One of the most challenging of the Aviation and Transportation Security Act of 2001 is to meet the goal of performing explosive detection system (EDS) screening on 100% of checked baggage by the end of calendar year 2002. Accomplishing this goal within the imposed deadline and within the typically tight space constraints of airport terminals will require significant changes in the way airlines and airports manage passengers and their baggage. One of the up-front keys to integrating 100% checked-baggage screening into airports is to identify realistic throughput rates of various EDS machines available to Transportation Security Administration (TSA) planners. Some of the issues associated with the implementation of EDS equipment are discussed, and an analysis is performed on the throughput of the equipment, using modeling and discrete event-simulation tools. One conclusion of the analysis is that a significant difference exists between the scan rate and the effective throughput rate for the InVision CTX5500, one of the tested EDS machines. This finding is extremely important for TSA planners, who are determining the number of EDS machines to buy and deploy at all 429 U.S. commercial airports. The deployments are based on passenger demand at peak hours of the day. Matching this relatively high-volume operation against the slow processing rate of a standalone EDS will generate large passenger queues unless multiple machines are installed to provide an acceptable level of customer (passenger) service. As a result, the effective throughput rate, not the machine scan rate, should be used in determining the number of EDS machines to install at a particular airport.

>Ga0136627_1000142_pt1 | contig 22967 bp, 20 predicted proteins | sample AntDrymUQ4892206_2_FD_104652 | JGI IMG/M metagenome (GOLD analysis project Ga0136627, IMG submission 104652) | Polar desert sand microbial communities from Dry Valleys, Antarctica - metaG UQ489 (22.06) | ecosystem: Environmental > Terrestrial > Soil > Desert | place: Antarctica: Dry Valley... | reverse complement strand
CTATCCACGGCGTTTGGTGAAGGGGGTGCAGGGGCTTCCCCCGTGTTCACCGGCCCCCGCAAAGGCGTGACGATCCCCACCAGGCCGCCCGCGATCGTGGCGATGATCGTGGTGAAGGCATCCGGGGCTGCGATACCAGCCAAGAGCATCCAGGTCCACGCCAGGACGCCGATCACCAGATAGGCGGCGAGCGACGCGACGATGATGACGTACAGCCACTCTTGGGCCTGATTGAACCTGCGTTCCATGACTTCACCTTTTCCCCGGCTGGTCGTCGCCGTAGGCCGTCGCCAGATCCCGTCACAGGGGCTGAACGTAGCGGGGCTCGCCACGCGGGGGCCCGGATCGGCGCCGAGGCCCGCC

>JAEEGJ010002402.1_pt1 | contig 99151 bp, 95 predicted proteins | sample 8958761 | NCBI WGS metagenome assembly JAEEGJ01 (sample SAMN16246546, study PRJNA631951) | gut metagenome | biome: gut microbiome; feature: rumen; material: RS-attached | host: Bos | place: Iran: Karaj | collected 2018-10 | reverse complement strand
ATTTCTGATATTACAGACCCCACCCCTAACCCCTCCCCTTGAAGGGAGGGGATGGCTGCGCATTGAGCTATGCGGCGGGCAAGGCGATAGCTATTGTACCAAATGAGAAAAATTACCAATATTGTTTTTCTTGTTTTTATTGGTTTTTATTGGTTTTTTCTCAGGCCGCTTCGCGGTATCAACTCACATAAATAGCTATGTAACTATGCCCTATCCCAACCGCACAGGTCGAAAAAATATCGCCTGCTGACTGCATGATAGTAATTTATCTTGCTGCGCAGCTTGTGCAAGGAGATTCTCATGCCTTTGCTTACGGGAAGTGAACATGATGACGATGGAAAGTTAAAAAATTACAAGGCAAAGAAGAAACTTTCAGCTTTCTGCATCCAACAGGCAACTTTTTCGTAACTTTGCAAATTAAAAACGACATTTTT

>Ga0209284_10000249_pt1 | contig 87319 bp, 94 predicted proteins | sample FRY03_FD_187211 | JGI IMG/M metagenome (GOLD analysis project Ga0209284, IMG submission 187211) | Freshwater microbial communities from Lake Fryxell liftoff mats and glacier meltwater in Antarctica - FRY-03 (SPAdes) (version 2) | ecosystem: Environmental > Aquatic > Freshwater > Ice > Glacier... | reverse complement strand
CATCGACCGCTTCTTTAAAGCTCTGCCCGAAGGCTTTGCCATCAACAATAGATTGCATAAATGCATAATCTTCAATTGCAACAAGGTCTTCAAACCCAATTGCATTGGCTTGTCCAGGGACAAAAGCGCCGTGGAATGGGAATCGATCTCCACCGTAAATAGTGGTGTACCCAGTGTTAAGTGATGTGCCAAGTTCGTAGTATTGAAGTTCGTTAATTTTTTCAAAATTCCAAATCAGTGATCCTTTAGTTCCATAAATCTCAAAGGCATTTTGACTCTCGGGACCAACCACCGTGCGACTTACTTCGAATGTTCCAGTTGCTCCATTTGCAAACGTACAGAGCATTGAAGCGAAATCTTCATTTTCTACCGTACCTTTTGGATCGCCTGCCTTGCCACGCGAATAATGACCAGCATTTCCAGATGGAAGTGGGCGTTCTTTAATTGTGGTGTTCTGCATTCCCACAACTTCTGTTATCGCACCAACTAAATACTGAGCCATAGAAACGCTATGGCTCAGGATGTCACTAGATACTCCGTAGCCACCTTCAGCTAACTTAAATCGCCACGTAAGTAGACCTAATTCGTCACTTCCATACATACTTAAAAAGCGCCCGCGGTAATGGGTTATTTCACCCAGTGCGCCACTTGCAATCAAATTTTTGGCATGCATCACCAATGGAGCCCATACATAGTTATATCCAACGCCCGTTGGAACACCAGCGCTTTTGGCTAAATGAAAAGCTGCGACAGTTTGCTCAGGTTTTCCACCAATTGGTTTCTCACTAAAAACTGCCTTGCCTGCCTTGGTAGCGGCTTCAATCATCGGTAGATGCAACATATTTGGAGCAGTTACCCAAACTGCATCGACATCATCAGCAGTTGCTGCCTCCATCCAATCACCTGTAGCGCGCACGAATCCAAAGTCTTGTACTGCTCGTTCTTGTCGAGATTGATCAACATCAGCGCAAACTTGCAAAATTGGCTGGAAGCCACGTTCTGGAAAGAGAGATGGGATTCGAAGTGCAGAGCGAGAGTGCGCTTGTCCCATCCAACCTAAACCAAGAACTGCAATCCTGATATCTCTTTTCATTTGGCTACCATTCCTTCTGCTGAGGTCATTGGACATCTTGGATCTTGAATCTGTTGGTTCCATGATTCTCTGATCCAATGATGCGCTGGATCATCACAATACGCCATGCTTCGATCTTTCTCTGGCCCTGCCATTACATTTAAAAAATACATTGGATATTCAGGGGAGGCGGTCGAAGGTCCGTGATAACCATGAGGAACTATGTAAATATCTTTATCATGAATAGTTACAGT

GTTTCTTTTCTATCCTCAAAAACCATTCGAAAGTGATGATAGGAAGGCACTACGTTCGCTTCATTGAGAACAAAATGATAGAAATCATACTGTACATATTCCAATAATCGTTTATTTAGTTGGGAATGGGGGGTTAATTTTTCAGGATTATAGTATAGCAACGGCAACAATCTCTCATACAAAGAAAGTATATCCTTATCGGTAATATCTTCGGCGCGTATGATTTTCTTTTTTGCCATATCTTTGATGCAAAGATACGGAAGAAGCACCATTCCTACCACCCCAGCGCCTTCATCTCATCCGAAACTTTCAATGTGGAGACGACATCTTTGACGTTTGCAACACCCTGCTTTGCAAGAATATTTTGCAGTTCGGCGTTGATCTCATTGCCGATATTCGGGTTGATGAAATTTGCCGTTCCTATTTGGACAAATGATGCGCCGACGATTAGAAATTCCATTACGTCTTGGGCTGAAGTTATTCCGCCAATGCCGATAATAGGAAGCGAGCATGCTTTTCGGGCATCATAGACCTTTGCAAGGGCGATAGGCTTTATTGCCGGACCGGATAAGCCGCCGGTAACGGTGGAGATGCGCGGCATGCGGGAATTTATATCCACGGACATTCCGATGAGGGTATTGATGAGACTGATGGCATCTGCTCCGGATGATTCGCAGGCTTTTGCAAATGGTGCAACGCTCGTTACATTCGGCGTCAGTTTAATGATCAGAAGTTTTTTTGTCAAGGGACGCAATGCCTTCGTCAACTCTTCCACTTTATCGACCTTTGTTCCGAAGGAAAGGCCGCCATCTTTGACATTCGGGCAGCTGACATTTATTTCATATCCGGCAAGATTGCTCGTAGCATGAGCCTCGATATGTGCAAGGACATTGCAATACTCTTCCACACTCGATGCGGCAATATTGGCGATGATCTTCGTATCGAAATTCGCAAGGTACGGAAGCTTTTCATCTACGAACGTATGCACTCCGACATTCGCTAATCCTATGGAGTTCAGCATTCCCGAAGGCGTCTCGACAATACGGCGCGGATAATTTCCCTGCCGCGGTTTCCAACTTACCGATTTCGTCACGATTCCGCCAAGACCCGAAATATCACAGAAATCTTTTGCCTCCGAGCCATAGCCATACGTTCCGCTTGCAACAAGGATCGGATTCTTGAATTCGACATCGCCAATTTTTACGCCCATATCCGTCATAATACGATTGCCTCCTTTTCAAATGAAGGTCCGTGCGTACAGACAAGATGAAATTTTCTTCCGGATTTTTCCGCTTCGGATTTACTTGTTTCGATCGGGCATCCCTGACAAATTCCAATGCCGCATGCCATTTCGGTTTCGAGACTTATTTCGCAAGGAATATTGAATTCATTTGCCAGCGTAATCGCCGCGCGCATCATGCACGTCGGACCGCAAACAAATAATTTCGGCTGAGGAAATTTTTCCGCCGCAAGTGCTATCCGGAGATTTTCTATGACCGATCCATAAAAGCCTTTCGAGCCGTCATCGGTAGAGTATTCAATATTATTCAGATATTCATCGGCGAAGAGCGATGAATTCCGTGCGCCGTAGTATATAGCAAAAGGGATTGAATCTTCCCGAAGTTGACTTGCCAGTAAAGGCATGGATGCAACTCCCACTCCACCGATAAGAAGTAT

All Science Journal Classification (ASJC) codes
- Civil and Structural Engineering
- Mechanical Engineering